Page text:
Thank you for the comment, John. I’m sorry you don’t feel like you have all of the information you’d like to manage your diabetes. We’re the US Team, but if you’d like to connect with your local Medtronic team to see if there is anything they can do to help. I have pasted the information below for your convenience.

Submitted by Melissa Pennington (not verified) on

In reply to by Commenter (not verified)

My husband just died from this Easter Sunday at our ranch. I couldn't understand what they were saying til I read this. He was good at taking care of his diabetes but I was told he was sick throwing up the days before his death. His tox showed his sugar levels at 540 to 560.

Submitted by Sara Tilleskjor (not verified) on

In reply to by Commenter (not verified)

Thank you for sharing your DKA story with us, Lance. I imagine that was a very frightening thing to experience, but glad to hear you are doing well and are healthy again!

Submitted by Justin Haines (not verified) on

In reply to by Commenter (not verified)

I have been diabetic for 32 years and had never had DKA until just recently. I too was vomiting up everything including a bit of blood by the second day. The E.R. didn't know what to make of it, It was my primary M.D. that figured it out. It was all caused by a broken connection on my pump rite on top of the resivuere that I discovered on my second day in the hospital. No one thought to check my pump at all. I wonder why it is we use technology to help control our diabetes but yet the people that are supposed to help us when we can not on our own (Doctors,Nurses, PCA's) have absolutely no training or knowledge about insulin pumps.

Submitted by LOOP Blog Editorial on

In reply to by Justin Haines (not verified)

I’m sorry to hear about this experience, Justin. I imagine it was very scary for you, and I hope you’re feeling better. I’ll have a member of my team reach out to you to learn more about what happened. If you’d like, you can share this reference guide for nurses about insulin pumps with the hospital staff that may help educate them:….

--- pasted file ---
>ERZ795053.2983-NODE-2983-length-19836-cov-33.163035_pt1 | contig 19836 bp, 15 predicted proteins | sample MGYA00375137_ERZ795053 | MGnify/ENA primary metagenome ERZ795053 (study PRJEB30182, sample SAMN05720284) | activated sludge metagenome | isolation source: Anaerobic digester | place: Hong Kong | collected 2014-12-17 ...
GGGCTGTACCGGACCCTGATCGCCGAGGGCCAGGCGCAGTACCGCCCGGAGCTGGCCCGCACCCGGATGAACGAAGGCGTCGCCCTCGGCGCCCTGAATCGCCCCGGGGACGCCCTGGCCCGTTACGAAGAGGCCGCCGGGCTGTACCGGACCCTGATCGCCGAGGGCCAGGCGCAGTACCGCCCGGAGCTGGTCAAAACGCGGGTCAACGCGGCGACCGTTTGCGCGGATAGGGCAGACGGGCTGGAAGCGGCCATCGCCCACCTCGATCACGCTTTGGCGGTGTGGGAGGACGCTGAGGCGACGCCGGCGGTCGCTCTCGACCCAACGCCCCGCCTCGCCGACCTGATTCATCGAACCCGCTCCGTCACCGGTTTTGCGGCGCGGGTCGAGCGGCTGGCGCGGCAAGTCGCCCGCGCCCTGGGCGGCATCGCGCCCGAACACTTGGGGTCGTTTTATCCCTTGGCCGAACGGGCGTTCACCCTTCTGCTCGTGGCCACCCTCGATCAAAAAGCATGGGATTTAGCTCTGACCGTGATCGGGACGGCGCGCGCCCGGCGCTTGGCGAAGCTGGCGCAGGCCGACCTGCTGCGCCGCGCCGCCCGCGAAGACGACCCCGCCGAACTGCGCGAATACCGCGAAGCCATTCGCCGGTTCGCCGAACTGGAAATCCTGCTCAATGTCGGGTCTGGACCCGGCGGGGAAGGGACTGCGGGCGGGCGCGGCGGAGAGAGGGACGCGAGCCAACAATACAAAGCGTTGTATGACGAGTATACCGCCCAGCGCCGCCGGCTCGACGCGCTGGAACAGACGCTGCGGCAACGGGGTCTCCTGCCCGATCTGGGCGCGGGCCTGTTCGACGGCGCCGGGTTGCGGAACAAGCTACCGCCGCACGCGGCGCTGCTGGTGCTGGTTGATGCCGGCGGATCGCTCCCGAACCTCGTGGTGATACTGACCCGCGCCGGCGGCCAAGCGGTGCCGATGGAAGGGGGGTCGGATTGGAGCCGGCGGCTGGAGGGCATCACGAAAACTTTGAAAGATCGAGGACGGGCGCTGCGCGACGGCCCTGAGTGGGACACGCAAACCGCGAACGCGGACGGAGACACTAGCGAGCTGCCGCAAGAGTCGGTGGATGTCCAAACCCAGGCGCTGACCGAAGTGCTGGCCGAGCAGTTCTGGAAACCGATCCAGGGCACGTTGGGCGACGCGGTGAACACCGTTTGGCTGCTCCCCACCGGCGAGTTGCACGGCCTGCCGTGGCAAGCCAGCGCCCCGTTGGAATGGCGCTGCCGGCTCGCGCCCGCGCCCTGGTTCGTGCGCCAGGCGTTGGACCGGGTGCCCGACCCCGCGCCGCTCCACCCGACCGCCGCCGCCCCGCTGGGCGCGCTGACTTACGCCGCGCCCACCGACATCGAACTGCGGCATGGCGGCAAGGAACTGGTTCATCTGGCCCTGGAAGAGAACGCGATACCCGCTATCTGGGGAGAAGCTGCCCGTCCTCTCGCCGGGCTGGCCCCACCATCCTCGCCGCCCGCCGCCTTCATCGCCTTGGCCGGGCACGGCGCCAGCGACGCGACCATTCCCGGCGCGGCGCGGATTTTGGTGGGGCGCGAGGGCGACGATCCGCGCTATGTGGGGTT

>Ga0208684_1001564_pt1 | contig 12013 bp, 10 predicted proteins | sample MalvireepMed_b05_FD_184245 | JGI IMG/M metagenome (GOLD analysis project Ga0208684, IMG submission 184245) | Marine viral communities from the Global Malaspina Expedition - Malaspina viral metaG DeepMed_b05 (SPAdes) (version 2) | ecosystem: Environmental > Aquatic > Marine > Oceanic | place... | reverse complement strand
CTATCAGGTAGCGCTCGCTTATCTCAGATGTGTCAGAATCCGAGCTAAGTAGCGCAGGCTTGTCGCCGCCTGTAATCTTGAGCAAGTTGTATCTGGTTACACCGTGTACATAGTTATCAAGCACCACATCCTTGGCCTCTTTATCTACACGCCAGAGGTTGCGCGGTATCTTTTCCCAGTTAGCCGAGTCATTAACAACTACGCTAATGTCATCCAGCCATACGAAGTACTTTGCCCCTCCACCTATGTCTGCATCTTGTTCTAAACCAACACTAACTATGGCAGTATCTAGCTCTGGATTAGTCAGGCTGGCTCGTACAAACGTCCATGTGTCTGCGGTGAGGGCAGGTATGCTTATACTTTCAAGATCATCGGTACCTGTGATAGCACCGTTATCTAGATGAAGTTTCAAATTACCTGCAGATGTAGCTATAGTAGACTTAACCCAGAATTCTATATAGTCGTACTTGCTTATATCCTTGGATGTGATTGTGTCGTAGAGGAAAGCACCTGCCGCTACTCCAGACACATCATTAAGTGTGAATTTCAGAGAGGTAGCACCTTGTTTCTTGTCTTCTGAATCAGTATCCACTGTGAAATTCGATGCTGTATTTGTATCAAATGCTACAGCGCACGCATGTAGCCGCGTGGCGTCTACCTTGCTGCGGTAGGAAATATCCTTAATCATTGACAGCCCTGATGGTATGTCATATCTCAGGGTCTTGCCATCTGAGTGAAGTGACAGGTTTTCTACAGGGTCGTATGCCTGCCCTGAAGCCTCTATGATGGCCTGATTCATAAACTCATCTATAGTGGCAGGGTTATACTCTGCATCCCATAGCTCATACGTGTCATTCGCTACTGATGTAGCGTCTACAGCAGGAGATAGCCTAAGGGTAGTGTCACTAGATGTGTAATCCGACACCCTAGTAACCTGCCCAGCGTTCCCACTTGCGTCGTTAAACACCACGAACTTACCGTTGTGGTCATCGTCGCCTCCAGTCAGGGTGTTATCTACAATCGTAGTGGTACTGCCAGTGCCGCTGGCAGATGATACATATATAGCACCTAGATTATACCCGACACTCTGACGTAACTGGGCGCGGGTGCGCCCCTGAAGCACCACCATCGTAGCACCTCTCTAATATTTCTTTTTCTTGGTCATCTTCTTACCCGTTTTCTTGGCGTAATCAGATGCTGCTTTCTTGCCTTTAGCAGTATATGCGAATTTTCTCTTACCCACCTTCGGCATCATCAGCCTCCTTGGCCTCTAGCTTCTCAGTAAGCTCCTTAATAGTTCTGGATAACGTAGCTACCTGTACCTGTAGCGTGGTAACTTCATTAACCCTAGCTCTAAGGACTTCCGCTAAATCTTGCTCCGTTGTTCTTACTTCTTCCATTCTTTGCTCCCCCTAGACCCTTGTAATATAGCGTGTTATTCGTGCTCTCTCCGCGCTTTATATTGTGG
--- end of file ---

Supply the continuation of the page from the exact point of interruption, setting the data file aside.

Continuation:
Submitted by tonya (not verified) on

In reply to by LOOP Blog Editorial

Hey I have been having really high blood sugars and can't seem to ge them down. I finally took a shot and watching my sugars tonight as we speek. Seems to be coming down now. I am thirsty and checked my ketones and they were negative. I feel a little nauseated should I be concerned to go to ER NOW or just wait for when dr office opens?

Submitted by LOOP Blog Editorial on

In reply to by tonya (not verified)

Hi Tonya. I’m sorry to hear you’re having trouble with your blood sugars. If you haven’t already, change your infusion site, infusion set, reservoir, and insulin, and troubleshoot your pump. I recommend contacting your healthcare team as well, so they can provide you with the best advice to meet your needs.

Submitted by tatiana r gonzalez (not verified) on

In reply to by Commenter (not verified)

It saddens me that I didn't know about this DKA. My brother passed away from DKA last January. If I would have taken the time to really get to know diabetes, he would have still probably be alive today. My brother was only 26. He passed a month before his 27th bday.

Submitted by LOOP Blog Editorial on

In reply to by tatiana r gonzalez (not verified)

Tatiana, I am very sorry to hear about the loss of your brother. You and your family are in our thoughts.

Submitted by Cathlyn (not verified) on

In reply to by Commenter (not verified)

Thank you for sharing your experience. I believe this is what my 3 year old son was experiencing but we didn't know. When I got to the hospital, the doctor told me his blood what extremely acidic. I didn't even know he was dehydrated. He was drinking fluids all day. He complained of a stomach ache the night before but it didn't seem too serious, I thought he might had just been constipated. We didn't know he has Type 1. Only type 2 runs in the family. I wish I would have known. Now he is gone forever. I hope you continue to spread awareness. Keep blogging. It looks like you posted this 2 years ago so info is our there. But the awareness needs to grow. I never even heard of keloasisdosis but my friend studying to be a nurse was familiar. This info needs to be out there for everyone.

Submitted by LOOP Blog Editorial on

In reply to by Cathlyn (not verified)

Cathlyn, I am so sorry to hear about the loss of your son. Our hearts go out to you and your family. We work hard every single day to spread awareness, advocate for people with diabetes, and to make life easier for those living with and caring for people with diabetes.